The Price of Playing Politics

The intertwined relationship between business and politics is really a simple one. Inaction = uncertainty. Just like shareholders in companies, citizens of countries demand leadership and accountability from their politicians. If they don’t get it, confidence is weakened and in some cases, shattered. While Europe continues on their never-ending crusade of so-called “solutions”, Americans watch as politicians on capitol hill continue to take their jabs as they try to “compromise” with the fiscal cliff getting ever so closer.

But while the game of politics are played, businesses sits on the sidelines to watch. “At some point, our creditors will call the question (of our fiscal health) on us. If the do, it will re-price the cost of our borrowing.” worries Charles Fabrikant, Chairman of SEACOR Holdings (CKH). If that would happen, the higher cost of capital could impact asset values. Asset must have pricing power to maintain value and their income stream is valued based on the cost of capital.

The parallels of over spending in Europe and United States are very similar says Kristin Holth, head of ship financing leader DNB Americas. “Countries like Greece, Spain and Italy have social systems and a structure in place that they actually cannot afford. This is an important reason for this crisis, when combined with overleveraged countries.” she said with disdain in her voice. “So, for me, and that’s what I struggle with as this is such a long-term issue to solve, the politicians really need to make changes and we have seen how challenging that has been for Spain and for Greece. The people don’t accept the required changes.”

As a result of the trickle-down effect of this lack of fiscal control Holth said the banks are challenged. I am being told by bank CEOs like Rusty Cloutier of MidSouth Bancorp (MSL) that his loan officers cannot make loans because businesses do not want to take on the leverage right now because of this uncertainty.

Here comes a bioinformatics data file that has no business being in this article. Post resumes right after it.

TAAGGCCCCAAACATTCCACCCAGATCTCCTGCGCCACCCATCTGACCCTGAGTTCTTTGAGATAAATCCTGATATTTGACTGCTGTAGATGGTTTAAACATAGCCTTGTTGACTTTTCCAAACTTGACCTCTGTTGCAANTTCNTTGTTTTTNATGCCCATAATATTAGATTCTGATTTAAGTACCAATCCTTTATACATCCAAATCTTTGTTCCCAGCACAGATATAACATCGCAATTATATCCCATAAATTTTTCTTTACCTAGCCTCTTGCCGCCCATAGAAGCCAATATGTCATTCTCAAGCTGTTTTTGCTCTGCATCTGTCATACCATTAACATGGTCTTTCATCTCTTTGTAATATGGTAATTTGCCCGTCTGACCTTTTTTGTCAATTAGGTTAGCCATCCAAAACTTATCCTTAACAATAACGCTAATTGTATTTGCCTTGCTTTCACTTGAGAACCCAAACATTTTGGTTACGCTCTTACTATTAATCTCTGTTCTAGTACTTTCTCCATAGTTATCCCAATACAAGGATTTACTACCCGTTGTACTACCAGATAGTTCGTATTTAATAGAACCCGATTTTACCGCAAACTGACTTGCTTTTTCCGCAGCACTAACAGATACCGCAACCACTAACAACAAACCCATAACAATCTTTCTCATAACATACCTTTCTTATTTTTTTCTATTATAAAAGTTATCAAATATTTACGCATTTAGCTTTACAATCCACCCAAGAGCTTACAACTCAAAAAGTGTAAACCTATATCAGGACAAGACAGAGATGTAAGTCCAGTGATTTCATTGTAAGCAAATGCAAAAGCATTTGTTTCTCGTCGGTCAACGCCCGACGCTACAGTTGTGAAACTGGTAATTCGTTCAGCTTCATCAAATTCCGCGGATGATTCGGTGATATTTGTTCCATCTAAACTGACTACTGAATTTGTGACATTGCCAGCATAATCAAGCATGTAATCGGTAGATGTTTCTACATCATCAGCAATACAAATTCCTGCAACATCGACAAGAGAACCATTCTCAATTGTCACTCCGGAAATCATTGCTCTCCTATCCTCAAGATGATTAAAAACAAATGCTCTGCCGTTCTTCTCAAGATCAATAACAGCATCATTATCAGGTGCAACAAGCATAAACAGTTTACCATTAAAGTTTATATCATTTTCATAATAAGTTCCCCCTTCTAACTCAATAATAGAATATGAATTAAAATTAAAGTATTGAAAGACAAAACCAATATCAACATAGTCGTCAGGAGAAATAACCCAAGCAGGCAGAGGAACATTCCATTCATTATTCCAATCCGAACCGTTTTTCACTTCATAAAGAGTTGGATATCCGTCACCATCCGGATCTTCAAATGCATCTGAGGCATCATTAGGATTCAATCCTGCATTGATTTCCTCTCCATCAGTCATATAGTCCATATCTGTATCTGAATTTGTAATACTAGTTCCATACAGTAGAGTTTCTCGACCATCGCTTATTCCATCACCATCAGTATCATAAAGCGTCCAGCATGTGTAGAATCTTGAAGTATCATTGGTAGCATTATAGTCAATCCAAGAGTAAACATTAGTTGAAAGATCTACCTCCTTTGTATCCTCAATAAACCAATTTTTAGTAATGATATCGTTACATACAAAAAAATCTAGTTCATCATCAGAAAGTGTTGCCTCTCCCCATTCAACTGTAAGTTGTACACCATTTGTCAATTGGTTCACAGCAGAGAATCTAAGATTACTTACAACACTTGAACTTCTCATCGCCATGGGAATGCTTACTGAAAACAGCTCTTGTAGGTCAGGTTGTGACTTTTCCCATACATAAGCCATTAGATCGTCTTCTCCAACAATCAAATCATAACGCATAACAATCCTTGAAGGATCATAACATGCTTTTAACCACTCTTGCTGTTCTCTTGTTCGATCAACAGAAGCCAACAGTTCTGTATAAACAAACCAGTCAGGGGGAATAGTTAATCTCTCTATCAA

But even with this cloud hanging over the economy, Jim Tisch, CEO of Loews(L) who describes the U.S. economy as “sickly” still holds out hope, “The United States is growing at two percent, if we’re lucky.. In the short term we have ea number of obstacles to overcome, but I am optimistic about the long term and feel that the best days for the U.S. are ahead of it, not behind it.”

Bottom line, no matter what the industry, CEOs across the board are echoing the strong call for leadership voiced by Jacob Stolt-Nielsen of Stolt Nielsen said with fire in his voice, “What is wrong is that there are no leaders. No one seems to be able to take charge. In America today, the (political) candidates quibble instead of getting together, finding common ground, and getting something done. Right now, they’re not doing anything and things are getting worse…. Until a leader emergencies, until we have a Churchill or Konrad Adenauer, someone must take charge. If not, the impact of this lack of leadership will continue.”

Question is will our political leaders rise above their differences and do what’s right for America? The fate of the good faith and credit of Uncle Sam is in their hands.


Author: loriannlarocco

I am the author of "Dynasties of the Sea: The Untold Stories of teh Postwar Shipping Pioneers", "Opportunity Knocking: Lessons from Business Leaders", "Thriving in the New Economy" and "Dynasties of the Sea: The Shipowners and Financiers Who Expanded the Era of Free Trade". I'm also the Senior Talent Producer at CNBC, and known as the producer with the trillion dollar Rolodex

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